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The outlying regions around the Southern Pinwheel galaxy, or M83, are highlighted in this composite image from NASA’s Galaxy Evolution Explorer and the National Science Foundation’s Very Large Array in New Mexico.

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Nicole Cabrera, a doctoral student in Physics and Astronomy, was recently awarded a prestigious Graduate Research Fellowship by the National Science Foundation. The prize, which consists of three annual stipends of $30,000, recognizes and will support Cabrera’s ongoing research into exoplanets – planets that revolve around other suns.

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A nanometer is one billionth of a meter. New science and technology based on the nanometer refers to the ability to manipulate individual atoms and molecules to build machines on a scale of nanometers or to create materials and structures from the bottom up with novel properties.Nanotechnology, according to the National Science Foundation, could change the way almost everything is designed and made, from automobile tires to vaccines to objects not yet imagined.

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The National Science Foundation/EHR published a User-Friendly Handbook for Mixed Method Evaluations, which features an overview of evaluation methods and information on designing and reporting mixed method evaluations.

Legendary radio telescope hangs in the balance US National Science Foundation looks to slash funding for Puerto Rico’s Arecibo Observatory.

DRI scientists studied molecular biology, and evolution of microscopic organisms, in Antarctica. They worked at Palmer Station, Antarctica, The National Science Foundation sponsored the "Collaborative Research: Functional Genomics and Physiological Ecology of Seasonal Succession in Antarctic Phytoplankton: Adaptations to Light and Temperature" project.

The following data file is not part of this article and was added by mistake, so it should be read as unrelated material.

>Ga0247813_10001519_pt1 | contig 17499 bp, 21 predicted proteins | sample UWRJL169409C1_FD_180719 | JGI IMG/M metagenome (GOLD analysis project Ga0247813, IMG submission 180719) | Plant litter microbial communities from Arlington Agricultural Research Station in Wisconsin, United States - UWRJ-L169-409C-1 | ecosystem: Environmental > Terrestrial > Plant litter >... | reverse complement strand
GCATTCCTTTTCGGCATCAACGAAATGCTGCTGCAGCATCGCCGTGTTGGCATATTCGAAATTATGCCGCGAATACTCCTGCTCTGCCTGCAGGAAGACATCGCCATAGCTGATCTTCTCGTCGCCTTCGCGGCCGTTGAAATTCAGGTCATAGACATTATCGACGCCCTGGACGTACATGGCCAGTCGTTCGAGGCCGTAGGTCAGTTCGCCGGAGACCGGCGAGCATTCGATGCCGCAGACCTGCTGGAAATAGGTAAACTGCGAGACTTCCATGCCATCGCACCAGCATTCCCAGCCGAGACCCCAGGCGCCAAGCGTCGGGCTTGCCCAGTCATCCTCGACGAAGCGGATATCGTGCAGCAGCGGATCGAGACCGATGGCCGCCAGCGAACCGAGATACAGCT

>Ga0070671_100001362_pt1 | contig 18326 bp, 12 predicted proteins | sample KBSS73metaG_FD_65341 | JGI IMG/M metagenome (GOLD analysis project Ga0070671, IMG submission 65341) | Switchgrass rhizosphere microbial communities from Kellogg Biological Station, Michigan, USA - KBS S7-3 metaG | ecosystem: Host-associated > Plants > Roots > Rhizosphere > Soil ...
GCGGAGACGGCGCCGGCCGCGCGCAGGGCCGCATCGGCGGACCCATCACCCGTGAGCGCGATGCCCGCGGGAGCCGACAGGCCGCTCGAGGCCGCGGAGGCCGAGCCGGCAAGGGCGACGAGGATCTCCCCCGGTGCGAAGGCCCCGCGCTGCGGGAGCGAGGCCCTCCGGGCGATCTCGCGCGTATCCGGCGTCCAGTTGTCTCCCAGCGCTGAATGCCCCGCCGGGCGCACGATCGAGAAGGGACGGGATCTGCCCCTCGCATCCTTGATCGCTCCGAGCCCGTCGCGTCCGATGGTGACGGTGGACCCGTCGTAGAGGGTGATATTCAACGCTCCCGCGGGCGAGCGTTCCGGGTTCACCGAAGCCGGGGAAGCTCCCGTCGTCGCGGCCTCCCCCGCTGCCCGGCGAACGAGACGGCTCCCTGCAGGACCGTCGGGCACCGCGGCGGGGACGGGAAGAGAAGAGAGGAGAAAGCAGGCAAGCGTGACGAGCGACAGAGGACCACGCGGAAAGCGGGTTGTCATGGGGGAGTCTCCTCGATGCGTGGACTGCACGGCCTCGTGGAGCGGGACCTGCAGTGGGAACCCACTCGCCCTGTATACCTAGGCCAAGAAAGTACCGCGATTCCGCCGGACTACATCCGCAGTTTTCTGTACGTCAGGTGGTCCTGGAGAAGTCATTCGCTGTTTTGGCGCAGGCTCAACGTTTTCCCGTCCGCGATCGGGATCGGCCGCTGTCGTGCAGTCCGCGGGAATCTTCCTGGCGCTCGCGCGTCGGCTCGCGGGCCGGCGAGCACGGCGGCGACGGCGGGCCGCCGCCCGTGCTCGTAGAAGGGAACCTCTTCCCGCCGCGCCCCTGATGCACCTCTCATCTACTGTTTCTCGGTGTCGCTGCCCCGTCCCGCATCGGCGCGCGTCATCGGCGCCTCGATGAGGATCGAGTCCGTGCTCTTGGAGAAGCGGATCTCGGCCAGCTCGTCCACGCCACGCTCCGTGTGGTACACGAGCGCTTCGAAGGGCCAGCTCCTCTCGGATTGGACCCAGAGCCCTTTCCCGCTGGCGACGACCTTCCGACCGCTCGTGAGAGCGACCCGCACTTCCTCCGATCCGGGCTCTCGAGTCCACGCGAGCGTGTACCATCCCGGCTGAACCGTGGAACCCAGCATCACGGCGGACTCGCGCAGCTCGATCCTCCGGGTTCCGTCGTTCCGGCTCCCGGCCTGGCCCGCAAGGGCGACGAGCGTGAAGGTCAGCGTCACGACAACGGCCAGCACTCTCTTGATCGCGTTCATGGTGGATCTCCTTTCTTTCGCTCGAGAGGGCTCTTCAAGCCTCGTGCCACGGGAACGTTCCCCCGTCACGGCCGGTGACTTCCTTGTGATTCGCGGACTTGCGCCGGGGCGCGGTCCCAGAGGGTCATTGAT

IceCube is a neutrino observatory whose detectors are buried more than a mile below the surface of the South Pole. Image credit: Emanuel Jacobi / National Science Foundation.

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How to See Neutrinos [Illustration by George Retseck; scale icons by Jessica Huppi; photograph courtesy of Reina Maruyama, National Science Foundation; in “Through Neutrino Eyes,” by Graciela B. Gelmini, Alexander Kusenko and Thomas J. Weiler, Scientific American, May 2010]

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First Look at Birthplaces of Most Current Stars Astronomers have gotten their first look at exactly where most of today’s stars were born. To do so, they used the National Science Foundation’s Karl G. Jansky Very Large Array (VLA) and the Atacama Large Millimeter/submillimeter Array (ALMA) to look at distant galaxies seen as they were some 10 billion years ago. At that time, the Universe was experiencing its peak rate of star formation. Most stars in the present Universe…